Don Kolloway

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Don Kolloway
Second baseman/First baseman
Born: (1918-08-04)August 4, 1918
Posen, Illinois
Died: June 30, 1994(1994-06-30) (aged 75)
Blue Island, Illinois
Batted: Right Threw: Right
MLB debut
September 16, 1940 for the Chicago White Sox
Last MLB appearance
April 21, 1953 for the Philadelphia Athletics
Career statistics
Batting average .271
Home runs 29
Runs batted in 393

Donald Martin Kolloway (August 4, 1918 in Posen, Illinois – June 30, 1994 in Blue Island, Illinois), was a Major League Baseball player who played 12 years as an infielder for the Chicago White Sox (1940–1943, 1946–1949), Detroit Tigers (1949–1952), and Philadelphia Athletics (1953).

Raised on Chicago's south side, he debuted with the White Sox in 1940. Kolloway was a line drive hitter with good speed, who seldom walked and struck-out infrequently. While playing for the White Sox in 1942, he led the league with 40 doubles and was among the AL leaders in stolen bases (16), caught stealing (14), and at bats (601).[1] On June 28, 1941, Kolloway led the White Sox to a win over the Indians, as he hit two home runs, and stole four bases, including stealing second, third, and home in the 9th inning. He served in the U.S. Army during World War II from 1943 to 1946.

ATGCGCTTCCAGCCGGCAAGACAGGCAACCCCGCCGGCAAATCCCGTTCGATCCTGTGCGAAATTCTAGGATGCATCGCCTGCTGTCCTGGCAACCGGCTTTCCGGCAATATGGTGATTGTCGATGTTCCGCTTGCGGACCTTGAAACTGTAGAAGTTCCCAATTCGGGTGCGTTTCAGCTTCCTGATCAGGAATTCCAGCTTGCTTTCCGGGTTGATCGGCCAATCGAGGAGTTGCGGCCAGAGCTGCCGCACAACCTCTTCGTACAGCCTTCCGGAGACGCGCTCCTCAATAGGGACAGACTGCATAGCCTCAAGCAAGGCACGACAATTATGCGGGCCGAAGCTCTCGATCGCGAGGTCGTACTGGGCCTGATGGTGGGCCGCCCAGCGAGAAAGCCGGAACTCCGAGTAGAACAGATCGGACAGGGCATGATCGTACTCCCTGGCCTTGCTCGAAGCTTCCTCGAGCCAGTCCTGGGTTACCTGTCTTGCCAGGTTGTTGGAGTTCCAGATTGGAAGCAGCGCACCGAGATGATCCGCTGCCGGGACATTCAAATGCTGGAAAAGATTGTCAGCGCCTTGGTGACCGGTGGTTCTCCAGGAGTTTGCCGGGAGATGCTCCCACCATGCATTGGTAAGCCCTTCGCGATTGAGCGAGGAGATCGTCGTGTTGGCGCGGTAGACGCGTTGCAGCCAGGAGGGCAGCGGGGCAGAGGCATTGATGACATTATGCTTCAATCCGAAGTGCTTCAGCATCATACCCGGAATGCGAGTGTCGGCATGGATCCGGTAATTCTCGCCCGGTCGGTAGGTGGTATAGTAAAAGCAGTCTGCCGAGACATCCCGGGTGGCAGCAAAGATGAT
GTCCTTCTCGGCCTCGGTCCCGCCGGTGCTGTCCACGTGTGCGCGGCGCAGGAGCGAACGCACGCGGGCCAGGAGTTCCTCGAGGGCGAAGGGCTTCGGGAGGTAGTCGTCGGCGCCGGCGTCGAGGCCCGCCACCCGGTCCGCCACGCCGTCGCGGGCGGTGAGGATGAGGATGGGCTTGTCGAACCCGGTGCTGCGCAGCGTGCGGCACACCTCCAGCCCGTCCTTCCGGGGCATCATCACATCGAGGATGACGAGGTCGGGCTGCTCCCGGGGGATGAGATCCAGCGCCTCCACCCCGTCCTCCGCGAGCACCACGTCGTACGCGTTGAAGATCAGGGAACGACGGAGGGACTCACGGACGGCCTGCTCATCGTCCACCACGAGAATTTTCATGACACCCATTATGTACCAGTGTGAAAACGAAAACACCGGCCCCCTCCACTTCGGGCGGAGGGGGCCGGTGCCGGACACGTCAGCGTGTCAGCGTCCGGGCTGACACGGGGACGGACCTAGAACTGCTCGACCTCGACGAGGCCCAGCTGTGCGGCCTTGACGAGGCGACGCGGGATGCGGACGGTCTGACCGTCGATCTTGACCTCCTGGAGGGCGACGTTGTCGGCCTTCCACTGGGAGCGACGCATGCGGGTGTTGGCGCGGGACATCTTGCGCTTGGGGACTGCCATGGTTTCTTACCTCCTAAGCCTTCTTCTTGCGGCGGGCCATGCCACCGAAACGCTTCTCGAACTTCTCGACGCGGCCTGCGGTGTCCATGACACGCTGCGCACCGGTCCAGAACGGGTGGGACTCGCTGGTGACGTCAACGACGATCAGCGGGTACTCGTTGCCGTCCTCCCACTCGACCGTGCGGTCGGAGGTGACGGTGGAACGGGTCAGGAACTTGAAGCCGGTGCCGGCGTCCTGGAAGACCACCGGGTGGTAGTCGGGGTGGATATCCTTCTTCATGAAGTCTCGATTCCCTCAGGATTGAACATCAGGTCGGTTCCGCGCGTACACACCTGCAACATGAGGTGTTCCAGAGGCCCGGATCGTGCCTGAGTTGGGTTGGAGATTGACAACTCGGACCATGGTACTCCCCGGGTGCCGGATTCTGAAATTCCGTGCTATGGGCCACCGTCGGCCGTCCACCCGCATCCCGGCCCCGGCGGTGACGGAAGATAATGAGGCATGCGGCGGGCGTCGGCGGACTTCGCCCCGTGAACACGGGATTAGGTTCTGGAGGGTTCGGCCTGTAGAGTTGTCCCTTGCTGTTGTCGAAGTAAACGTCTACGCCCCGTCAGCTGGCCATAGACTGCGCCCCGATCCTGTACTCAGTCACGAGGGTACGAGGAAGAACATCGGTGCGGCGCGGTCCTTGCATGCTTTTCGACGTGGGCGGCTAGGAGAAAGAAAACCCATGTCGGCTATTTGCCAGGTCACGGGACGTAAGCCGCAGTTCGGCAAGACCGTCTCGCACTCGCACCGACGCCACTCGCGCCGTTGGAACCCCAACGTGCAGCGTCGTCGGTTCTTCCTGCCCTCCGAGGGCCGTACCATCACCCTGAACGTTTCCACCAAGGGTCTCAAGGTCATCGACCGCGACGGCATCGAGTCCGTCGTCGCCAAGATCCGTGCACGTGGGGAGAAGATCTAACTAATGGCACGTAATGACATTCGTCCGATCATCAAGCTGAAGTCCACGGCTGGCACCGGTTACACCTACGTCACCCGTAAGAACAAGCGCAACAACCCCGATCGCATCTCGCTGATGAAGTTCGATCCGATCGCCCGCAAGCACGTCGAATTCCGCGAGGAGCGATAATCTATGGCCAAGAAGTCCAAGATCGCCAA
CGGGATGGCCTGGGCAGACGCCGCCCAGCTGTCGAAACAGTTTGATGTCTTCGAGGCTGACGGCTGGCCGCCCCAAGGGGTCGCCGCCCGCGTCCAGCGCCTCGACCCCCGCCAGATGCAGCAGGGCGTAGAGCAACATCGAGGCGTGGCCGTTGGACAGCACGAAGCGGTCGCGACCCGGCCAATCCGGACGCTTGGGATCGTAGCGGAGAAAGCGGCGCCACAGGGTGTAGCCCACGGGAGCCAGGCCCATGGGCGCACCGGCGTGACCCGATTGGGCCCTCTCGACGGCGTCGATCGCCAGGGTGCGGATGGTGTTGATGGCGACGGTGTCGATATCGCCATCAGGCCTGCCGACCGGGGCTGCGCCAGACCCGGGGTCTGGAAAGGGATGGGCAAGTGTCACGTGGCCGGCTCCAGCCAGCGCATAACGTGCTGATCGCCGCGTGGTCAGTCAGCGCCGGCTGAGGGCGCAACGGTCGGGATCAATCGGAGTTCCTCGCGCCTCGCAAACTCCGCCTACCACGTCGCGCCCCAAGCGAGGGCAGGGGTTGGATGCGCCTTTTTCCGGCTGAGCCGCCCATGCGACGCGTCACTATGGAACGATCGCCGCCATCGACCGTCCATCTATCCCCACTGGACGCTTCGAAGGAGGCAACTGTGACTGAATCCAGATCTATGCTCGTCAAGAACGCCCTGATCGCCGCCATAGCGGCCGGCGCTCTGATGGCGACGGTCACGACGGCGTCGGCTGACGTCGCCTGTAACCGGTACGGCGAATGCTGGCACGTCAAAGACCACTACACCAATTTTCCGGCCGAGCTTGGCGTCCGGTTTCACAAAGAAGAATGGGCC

In May 1949, the White Sox traded Kolloway to Detroit for Earl Rapp. In 1950, Kolloway hit .289 and had a career-high 62 RBIs for the Tigers.[1]

After his baseball career ended, he owned and operated a tavern called Kolloway's in Blue Island, Illinois from 1956 to 1969. Later in life he worked in voter registration for Cook County.[2] He died in 1994 at age 75 in Blue Island.

In his 12-year career in the major leagues, Kolloway played in 1,079 games and had a .271 batting average with 1,081 hits, 466 runs scored, 393 RBIs, 180 doubles, 30 triples, 76 stolen bases, and 29 home runs. He played 616 games at second base, 314 at first base, and 67 at third base.

See also[edit]


  1. ^ a b "Don Kolloway Statistics and History". Retrieved 26 June 2012. 
  2. ^ "Don Kolloway - BR Bullpen". Retrieved 26 June 2012. 

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